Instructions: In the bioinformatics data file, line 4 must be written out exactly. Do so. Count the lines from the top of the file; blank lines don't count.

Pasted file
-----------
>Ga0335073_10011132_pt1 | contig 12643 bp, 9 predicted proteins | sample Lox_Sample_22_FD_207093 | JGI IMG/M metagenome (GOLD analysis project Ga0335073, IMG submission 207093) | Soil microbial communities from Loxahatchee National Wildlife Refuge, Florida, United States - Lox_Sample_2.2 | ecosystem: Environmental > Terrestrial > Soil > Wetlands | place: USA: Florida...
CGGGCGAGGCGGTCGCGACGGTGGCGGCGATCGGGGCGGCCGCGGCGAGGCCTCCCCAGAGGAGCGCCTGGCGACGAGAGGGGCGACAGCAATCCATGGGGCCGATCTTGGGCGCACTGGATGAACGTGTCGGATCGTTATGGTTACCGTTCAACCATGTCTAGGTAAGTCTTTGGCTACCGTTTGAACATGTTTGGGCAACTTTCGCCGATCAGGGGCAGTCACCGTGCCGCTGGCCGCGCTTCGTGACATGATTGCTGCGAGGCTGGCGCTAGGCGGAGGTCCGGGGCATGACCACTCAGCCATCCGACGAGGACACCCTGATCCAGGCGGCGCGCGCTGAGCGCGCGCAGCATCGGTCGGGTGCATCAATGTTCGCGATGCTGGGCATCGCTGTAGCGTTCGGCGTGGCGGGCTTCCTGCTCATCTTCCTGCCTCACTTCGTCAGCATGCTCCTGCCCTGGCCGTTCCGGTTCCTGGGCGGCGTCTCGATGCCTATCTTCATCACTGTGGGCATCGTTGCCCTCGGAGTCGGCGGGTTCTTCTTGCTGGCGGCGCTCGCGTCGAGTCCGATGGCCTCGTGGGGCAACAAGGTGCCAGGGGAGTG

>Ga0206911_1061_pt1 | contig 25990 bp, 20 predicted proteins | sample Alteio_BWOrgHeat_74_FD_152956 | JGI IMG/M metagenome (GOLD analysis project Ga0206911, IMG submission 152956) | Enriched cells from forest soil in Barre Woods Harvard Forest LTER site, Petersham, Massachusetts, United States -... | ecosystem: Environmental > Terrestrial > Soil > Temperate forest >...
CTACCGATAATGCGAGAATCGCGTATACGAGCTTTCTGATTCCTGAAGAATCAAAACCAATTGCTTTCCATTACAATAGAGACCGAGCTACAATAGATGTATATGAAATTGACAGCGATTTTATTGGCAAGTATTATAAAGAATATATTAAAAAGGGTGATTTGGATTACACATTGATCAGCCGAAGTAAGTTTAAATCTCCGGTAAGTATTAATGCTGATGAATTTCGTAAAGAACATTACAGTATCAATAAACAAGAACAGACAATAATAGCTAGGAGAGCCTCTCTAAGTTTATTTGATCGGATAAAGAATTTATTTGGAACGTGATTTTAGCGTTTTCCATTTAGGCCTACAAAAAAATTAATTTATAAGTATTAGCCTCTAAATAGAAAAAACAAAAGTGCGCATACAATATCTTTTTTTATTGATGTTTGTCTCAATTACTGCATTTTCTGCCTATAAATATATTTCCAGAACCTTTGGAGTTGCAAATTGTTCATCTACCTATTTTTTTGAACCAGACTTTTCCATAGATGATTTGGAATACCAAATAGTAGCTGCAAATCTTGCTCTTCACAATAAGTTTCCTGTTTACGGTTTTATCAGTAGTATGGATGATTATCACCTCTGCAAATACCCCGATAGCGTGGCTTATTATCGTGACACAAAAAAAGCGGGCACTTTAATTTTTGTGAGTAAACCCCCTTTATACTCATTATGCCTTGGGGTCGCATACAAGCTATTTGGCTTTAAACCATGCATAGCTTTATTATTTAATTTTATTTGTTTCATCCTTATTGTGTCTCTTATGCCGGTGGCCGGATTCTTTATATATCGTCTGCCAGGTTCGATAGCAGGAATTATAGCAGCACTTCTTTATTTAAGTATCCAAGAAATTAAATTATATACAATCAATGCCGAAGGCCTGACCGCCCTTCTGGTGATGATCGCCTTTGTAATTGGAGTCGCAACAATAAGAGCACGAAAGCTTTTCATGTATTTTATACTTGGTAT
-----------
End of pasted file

CTACCGATAATGCGAGAATCGCGTATACGAGCTTTCTGATTCCTGAAGAATCAAAACCAATTGCTTTCCATTACAATAGAGACCGAGCTACAATAGATGTATATGAAATTGACAGCGATTTTATTGGCAAGTATTATAAAGAATATATTAAAAAGGGTGATTTGGATTACACATTGATCAGCCGAAGTAAGTTTAAATCTCCGGTAAGTATTAATGCTGATGAATTTCGTAAAGAACATTACAGTATCAATAAACAAGAACAGACAATAATAGCTAGGAGAGCCTCTCTAAGTTTATTTGATCGGATAAAGAATTTATTTGGAACGTGATTTTAGCGTTTTCCATTTAGGCCTACAAAAAAATTAATTTATAAGTATTAGCCTCTAAATAGAAAAAACAAAAGTGCGCATACAATATCTTTTTTTATTGATGTTTGTCTCAATTACTGCATTTTCTGCCTATAAATATATTTCCAGAACCTTTGGAGTTGCAAATTGTTCATCTACCTATTTTTTTGAACCAGACTTTTCCATAGATGATTTGGAATACCAAATAGTAGCTGCAAATCTTGCTCTTCACAATAAGTTTCCTGTTTACGGTTTTATCAGTAGTATGGATGATTATCACCTCTGCAAATACCCCGATAGCGTGGCTTATTATCGTGACACAAAAAAAGCGGGCACTTTAATTTTTGTGAGTAAACCCCCTTTATACTCATTATGCCTTGGGGTCGCATACAAGCTATTTGGCTTTAAACCATGCATAGCTTTATTATTTAATTTTATTTGTTTCATCCTTATTGTGTCTCTTATGCCGGTGGCCGGATTCTTTATATATCGTCTGCCAGGTTCGATAGCAGGAATTATAGCAGCACTTCTTTATTTAAGTATCCAAGAAATTAAATTATATACAATCAATGCCGAAGGCCTGACCGCCCTTCTGGTGATGATCGCCTTTGTAATTGGAGTCGCAACAATAAGAGCACGAAAGCTTTTCATGTATTTTATACTTGGTAT